Download Episode Hereright click link and select “Save Link As…”

In this episode Joel and Antonia talk about the ESFP, ESTP, ENFP, and ENTP personality types and how they look when they are healthy.

In this podcast you’ll find:

Part two in the series on healthy expressions of all the types.

Extraverted Perceivers – ESFP, ENFP, ESTP, ENTP

When a person shows up healthy there are certain trends that come out in each of the types that may not match the stereotypes. Sometimes when a person is really healthy they defy their type and show behaviors that are atypical for their type.

Theme with all EPs – when not healthy one thing that is obvious is how unsafe they make the people around them feel. They are spontaneous and rule breakers. They like to take risks. Taking risks is part of the EPs personality, but when it is unhealthy they make the people around them feel unsafe. When healthy, the people around them feel secure.

Healthy Extraverts show up by having a steady energy that is built on slowing down. Typically, Extraverts want to show up with a ton of energy. Type A. But that is not their growth path. The growth path is slowing down. Responsive rather than reactionary.


  • Lead with Se (Extraverted Sensing) but have different copilots. Copilots are our path to growth and happiness. The healthier our relationship with our copilot, the healthier we are overall.
  • In an extraverted type, the copilot is going to be introverted.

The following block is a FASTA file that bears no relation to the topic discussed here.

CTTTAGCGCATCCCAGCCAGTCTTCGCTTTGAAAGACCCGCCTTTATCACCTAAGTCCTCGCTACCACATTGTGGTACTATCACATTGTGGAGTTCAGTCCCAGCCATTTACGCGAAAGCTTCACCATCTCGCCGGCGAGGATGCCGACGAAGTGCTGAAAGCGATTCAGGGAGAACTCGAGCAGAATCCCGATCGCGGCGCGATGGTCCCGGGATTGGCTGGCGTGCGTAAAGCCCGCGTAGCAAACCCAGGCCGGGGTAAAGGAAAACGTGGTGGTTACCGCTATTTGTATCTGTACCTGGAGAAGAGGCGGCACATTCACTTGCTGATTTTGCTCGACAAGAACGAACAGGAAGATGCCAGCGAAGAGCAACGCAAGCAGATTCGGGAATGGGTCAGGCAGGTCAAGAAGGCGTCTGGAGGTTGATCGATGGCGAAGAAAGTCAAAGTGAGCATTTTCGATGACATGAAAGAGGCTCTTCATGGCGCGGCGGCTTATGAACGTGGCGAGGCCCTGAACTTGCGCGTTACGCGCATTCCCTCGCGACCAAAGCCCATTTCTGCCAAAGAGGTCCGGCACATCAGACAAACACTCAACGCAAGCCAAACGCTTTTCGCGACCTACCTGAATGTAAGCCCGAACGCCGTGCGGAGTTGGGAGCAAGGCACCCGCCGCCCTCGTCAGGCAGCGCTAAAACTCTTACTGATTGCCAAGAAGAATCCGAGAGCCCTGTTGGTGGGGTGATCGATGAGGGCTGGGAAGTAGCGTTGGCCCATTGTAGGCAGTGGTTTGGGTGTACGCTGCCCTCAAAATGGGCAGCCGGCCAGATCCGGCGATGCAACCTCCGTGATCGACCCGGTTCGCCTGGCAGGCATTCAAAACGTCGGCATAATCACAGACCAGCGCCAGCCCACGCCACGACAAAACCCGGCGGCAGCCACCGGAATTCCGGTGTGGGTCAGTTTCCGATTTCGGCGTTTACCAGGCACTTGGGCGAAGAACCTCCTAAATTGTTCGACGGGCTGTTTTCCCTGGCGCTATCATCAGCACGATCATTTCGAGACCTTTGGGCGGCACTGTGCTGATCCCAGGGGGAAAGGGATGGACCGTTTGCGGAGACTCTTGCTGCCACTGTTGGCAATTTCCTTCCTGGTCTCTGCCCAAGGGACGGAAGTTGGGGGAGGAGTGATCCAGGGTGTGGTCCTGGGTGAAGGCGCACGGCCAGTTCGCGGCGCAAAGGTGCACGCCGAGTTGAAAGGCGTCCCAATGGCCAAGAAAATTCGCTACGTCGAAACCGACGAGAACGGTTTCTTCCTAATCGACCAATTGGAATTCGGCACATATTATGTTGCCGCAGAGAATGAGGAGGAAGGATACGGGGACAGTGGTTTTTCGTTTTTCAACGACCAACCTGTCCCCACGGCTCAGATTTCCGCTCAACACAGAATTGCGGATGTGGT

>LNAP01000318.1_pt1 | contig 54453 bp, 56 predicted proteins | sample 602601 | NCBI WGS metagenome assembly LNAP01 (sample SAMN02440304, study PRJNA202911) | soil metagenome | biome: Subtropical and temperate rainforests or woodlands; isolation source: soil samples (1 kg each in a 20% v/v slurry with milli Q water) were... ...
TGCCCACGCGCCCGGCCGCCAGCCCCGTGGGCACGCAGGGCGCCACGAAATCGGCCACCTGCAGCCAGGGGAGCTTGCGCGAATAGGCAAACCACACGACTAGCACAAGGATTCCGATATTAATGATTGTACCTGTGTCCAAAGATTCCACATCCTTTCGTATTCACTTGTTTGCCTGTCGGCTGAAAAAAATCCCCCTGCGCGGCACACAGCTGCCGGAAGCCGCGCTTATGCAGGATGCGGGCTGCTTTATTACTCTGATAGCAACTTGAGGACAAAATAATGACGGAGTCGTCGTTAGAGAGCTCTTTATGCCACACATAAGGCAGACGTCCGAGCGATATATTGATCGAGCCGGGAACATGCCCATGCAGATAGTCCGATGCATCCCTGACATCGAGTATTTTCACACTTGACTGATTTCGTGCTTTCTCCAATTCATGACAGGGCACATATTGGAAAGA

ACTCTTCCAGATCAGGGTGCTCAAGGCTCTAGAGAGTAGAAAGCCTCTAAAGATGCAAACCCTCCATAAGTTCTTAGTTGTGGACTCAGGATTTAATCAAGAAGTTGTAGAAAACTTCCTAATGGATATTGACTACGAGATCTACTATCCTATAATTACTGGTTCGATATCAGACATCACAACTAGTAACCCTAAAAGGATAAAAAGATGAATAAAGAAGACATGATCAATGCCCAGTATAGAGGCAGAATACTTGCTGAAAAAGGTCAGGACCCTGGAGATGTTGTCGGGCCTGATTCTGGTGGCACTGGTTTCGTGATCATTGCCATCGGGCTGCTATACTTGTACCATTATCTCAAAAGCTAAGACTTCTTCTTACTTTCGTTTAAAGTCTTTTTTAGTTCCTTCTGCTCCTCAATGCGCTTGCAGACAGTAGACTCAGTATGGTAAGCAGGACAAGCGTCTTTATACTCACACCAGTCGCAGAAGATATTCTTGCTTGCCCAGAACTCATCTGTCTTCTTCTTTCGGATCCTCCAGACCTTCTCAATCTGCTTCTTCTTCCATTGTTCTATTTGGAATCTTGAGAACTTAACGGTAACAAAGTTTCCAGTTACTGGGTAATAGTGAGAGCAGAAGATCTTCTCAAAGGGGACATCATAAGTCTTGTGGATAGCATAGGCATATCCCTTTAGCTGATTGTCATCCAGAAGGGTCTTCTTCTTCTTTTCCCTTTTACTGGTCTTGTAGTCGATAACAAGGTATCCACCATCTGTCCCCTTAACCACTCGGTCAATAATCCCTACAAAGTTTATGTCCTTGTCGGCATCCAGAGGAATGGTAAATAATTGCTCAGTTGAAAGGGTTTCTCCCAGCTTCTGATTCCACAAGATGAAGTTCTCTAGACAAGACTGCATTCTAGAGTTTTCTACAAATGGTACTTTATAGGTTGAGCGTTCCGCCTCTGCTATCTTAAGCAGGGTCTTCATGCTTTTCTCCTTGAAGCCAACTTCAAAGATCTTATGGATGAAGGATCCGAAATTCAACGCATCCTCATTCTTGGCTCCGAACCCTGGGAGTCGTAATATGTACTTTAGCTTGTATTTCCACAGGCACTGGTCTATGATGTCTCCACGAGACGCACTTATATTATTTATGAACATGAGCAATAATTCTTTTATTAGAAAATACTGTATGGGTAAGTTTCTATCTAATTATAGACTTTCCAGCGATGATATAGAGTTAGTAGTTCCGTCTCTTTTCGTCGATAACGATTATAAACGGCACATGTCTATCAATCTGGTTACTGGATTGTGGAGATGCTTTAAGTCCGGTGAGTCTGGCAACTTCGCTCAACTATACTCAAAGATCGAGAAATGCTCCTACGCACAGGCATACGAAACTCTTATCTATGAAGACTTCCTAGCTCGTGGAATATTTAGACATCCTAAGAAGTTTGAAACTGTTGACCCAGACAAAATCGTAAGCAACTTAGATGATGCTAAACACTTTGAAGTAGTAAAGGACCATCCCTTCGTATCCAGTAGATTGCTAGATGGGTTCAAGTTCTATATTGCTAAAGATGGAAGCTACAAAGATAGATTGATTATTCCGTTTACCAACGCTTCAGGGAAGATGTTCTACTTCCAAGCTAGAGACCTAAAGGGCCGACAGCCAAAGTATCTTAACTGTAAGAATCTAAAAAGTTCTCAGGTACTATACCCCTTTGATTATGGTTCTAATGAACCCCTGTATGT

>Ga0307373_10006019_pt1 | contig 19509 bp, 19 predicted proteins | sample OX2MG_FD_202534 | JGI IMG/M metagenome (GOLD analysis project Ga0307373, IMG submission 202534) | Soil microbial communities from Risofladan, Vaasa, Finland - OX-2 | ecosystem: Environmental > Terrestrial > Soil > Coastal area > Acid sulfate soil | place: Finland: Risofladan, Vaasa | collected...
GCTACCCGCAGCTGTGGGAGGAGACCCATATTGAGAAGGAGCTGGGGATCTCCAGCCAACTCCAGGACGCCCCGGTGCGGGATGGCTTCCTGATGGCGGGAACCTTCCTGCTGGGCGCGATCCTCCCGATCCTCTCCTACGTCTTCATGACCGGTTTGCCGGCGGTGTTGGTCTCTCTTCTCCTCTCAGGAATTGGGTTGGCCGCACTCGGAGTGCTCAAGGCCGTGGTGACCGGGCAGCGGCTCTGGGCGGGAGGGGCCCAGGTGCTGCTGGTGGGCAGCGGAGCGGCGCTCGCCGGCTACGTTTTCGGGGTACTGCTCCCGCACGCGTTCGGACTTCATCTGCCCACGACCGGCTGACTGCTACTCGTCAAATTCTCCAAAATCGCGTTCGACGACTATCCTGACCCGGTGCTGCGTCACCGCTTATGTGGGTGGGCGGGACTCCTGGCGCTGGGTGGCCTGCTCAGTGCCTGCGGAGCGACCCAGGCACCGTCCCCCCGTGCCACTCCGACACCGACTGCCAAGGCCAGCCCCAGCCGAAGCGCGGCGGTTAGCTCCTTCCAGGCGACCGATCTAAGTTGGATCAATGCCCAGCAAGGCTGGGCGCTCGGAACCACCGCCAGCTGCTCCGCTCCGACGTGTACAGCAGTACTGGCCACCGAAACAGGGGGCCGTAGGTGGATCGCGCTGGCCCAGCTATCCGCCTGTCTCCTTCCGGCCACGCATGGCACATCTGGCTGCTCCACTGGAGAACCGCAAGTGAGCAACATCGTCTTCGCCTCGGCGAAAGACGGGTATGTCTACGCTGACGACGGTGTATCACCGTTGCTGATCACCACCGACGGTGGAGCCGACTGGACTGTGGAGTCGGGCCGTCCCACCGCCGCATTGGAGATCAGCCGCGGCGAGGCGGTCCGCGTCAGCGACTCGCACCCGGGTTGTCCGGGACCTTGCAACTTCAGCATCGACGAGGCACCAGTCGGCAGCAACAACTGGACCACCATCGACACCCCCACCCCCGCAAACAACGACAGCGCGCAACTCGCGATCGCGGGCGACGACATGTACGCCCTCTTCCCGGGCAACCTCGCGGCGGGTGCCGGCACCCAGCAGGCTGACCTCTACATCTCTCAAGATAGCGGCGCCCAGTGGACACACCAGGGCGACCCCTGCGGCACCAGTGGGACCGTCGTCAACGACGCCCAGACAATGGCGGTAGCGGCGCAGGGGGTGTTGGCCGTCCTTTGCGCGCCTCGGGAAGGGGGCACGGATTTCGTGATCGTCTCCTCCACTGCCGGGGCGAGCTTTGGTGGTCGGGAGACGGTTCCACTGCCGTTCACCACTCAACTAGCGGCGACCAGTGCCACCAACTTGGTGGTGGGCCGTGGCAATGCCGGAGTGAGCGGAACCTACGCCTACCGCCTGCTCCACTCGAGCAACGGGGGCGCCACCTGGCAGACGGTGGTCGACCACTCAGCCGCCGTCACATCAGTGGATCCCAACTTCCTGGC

• These two types will appear very different when healthy because of that different copilot.

Stereotypes – Adrenaline junkies, athletes, performers.

Non-stereotypes/healthy – Not always about an adrenaline rush. Sometimes about performance.


  • Driver – Extraverted Sensing (Se) – Very in-the-moment way of taking in info. What is going on right now based upon the body’s senses. Asks “What can happen here and now?”
  • Copilot – Introverted Feeling (Fi) – Decision making process. Asks “How do you really feel about this decision?”
  • Stereotype – Performer
  • The sign of a healthy ESFP:
    • Use their body as an instrument. Not frenetic. Steady thanks to Tertiary Te.
    • High sense of integrity. Aversion to exploitation.
    • Show up honestly. Sensitive to feedback of world.
    • Puts others at ease. Action rooted from groundedness
  • Unhealthy ESFP:
    • Can be exploitative.
    • Like quick solutions that aren’t sustainable.
    • Energetically frenetic and unfocused.


  • Same Driver as ESFP above
  • Copilot – Introverted Thinking (Ti)- Decision making process. Good at understanding data and how it fits within frameworks. ESTP can appear divorced from people because of Ti’s need for accuracy over emotional connection.
  • Stereotype – Firefighters